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Referees Co-coach Bill Harrigan answers your most frequently asked questions from Round 2.

Question: Should the referee in the Wests Tigers v Warriors game have sent the decision upstairs to the video referee – what is your position on these incidents moving forward?

The policy that we have given the referees in 2011 is that if you are in the correct position and are confident in the result: make the decision.

Refereeing is all about confidence and confidence breeds confidence.

In the game between Wests Tigers and the Warriors, Alan Shortall was the referee in charge and was in perfect position to make a call, he believed that the ball had been grounded and therefore the play was dead and immediately blew his whistle to indicate this.

I cannot fault him for that and I support him because he did exactly what we have asked – he was in the right position and he made a call.

Unfortunately he got the decision wrong.  When you make decisions, inevitably you are occasionally going to make mistakes.

Should he have sent the decision upstairs?  In this instance, I don’t believe so. He was in position and believed 100% that the ball had been grounded and immediately made his decision.

Question: Will more decisions be sent upstairs in the future?


Contrary to some media reports about all kicks in future being referred to the video referee, we will not be telling the referees to do any such thing.

The policy stands, if you are in the right position and are confident, make a decision.

It was only after the replay was shown that the problem surfaced. On the run, the call looked right and the players didn’t complain.

I applaud Alan Shortall because later in that game he would undoubtedly have been tipped off that there had been a mistake made, yet he refereed that game very well throughout and didn’t let it affect him. That is the sign of a quality referee, to have the ability to put it in the past and continue making decisions.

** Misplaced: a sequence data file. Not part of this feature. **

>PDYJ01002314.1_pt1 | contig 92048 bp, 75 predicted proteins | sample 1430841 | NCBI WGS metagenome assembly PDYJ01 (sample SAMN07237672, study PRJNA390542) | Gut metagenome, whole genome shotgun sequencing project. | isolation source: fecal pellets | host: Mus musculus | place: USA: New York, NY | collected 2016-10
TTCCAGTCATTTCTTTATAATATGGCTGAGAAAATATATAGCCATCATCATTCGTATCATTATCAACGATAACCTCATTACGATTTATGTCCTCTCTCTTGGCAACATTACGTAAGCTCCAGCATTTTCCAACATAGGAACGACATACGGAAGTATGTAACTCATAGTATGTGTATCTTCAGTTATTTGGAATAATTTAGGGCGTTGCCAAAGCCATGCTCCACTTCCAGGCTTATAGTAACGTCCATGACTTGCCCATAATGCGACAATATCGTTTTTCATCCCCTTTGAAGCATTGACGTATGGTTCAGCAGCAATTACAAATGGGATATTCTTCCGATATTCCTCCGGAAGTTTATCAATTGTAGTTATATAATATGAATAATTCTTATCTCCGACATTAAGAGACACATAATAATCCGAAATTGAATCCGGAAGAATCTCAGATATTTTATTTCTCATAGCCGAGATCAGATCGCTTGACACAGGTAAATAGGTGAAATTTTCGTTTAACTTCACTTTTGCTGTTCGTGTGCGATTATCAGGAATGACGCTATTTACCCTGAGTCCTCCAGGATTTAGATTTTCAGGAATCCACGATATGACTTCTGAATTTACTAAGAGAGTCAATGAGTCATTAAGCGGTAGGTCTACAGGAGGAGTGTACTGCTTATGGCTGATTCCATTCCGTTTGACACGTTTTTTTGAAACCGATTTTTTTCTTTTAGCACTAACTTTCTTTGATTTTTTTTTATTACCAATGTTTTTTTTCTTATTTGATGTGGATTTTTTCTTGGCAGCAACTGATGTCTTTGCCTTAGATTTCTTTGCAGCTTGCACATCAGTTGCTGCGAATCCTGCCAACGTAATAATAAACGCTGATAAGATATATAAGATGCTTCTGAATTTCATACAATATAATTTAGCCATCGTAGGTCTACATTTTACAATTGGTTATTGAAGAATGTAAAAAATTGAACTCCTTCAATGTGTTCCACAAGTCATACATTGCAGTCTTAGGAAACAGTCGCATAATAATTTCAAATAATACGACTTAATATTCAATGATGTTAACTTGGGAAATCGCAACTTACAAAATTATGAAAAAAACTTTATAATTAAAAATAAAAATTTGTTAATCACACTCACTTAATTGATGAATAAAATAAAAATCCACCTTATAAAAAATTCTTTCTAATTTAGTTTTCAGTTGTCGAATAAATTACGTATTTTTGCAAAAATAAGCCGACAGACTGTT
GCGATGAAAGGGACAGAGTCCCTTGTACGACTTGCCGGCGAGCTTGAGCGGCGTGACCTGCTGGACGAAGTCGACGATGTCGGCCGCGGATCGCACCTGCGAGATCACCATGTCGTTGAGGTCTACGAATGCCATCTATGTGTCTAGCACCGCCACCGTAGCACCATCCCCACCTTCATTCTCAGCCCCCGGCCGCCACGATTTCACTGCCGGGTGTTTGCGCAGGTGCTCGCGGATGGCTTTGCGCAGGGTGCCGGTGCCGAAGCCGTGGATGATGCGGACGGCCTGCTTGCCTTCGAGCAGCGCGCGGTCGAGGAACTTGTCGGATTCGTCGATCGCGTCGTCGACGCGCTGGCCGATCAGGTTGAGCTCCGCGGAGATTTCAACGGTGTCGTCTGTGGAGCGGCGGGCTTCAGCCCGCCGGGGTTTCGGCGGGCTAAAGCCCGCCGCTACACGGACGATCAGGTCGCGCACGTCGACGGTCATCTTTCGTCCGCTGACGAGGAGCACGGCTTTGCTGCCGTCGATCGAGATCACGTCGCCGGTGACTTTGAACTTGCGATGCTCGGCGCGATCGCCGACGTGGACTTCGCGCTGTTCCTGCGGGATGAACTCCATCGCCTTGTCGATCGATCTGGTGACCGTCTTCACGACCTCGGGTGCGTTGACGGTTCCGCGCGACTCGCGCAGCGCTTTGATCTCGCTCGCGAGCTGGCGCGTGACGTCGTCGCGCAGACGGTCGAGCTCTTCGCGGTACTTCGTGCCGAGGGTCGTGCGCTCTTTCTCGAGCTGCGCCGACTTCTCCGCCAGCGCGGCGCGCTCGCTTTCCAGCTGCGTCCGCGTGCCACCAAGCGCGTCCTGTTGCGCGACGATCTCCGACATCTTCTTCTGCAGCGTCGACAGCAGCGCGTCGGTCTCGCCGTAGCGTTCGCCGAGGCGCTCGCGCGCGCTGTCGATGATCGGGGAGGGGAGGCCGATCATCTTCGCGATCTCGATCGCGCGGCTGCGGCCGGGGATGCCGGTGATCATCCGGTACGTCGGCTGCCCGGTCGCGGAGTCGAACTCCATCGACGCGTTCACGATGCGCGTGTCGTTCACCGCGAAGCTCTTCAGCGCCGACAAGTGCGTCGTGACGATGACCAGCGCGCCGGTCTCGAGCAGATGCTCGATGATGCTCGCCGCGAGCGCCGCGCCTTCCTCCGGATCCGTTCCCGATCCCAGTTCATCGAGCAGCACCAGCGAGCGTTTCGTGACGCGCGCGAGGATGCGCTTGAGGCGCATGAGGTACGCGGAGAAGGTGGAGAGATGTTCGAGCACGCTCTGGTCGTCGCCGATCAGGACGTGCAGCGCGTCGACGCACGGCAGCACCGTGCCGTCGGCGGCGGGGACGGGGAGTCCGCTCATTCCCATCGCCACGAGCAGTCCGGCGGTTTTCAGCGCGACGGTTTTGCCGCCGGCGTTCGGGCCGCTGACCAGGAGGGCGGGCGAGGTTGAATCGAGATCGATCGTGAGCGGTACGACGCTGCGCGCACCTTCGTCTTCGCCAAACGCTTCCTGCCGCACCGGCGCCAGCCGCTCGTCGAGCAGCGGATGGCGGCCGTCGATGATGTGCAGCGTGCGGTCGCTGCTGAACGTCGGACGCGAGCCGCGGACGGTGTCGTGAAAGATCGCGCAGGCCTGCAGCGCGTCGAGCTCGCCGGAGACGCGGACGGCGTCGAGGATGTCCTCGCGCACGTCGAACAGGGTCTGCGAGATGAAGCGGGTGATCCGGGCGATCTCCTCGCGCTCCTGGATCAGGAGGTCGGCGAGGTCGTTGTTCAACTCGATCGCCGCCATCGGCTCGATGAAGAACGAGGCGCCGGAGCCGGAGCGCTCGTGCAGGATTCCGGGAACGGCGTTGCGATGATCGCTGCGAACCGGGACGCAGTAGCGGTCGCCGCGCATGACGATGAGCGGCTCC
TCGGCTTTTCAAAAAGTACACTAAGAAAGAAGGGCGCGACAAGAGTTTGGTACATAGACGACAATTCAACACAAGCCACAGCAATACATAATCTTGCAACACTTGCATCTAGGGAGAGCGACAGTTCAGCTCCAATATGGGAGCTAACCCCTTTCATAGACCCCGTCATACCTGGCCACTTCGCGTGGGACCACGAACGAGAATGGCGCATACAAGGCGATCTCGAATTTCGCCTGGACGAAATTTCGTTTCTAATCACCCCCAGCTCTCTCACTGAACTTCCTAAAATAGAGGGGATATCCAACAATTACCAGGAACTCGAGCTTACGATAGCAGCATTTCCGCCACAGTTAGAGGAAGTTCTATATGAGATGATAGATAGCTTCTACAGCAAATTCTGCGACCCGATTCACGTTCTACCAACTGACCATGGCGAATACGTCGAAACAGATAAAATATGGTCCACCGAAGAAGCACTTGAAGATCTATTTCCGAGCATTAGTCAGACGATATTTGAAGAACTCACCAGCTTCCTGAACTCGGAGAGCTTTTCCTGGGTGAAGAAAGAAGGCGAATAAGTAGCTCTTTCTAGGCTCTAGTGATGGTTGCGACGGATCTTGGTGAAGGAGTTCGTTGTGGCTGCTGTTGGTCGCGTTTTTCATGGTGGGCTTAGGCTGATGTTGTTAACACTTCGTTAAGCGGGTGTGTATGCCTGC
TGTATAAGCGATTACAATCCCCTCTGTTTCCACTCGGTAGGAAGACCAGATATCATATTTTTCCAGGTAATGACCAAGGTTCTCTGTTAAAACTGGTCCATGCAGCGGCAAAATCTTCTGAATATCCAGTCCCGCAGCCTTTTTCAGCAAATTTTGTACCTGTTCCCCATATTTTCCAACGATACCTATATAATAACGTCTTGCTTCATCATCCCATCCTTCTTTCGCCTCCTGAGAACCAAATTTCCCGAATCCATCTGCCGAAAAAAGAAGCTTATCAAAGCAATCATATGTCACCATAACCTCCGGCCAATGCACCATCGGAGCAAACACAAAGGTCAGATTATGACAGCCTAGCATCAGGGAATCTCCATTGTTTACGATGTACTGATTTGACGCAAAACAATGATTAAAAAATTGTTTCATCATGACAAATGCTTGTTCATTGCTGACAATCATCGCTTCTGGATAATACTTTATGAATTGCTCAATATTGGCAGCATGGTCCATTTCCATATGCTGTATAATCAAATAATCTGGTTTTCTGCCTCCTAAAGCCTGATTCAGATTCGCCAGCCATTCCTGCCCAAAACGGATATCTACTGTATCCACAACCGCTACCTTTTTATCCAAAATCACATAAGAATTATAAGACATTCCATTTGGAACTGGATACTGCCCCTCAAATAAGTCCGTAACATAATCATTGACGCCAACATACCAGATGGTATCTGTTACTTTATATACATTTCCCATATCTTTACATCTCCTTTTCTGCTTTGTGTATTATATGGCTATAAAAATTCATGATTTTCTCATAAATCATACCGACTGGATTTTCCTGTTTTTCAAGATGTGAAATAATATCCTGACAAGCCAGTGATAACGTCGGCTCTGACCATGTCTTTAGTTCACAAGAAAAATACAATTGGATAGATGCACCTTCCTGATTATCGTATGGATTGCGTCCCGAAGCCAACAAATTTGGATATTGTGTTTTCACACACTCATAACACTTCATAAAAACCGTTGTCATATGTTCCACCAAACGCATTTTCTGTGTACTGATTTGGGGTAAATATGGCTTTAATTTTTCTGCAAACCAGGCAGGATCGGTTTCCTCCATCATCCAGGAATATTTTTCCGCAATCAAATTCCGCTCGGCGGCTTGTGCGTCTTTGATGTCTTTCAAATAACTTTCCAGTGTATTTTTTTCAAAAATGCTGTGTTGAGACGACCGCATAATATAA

To keep going and not let it affect him is strong refereeing and that is why I fully support him even though he got the decision wrong.

Had he been out of position or running behind the play and not sent the decision upstairs, then I would certainly have questioned his decision. That was not the case.

Questions: Why are scrums taking so much time, will this change?

We want scrums to look like scrums and they are in the guidelines for 2011. We are doing that by making the players bind properly and not letting the players break until the ball is out.

This allows seven backs to take on seven backs, it allows teams to play off the back of a scrum and it makes the scrum which is a rugby league tradition, look like a scrum.

The referees have spent a lot of time and effort on scrums over the last two weeks and as of Round 3, we are going to be talking less and starting to blow the whistle. 

I think that will make fans happy, because some of the scrums have taken a bit of time and we know we will go through a little bit of grief in the first few weeks while the players get used to it, because they haven’t been scrimmaging properly for a long time. 

Now it’s time for action, if the players do not bind correctly, we won’t be telling them, they will be penalized.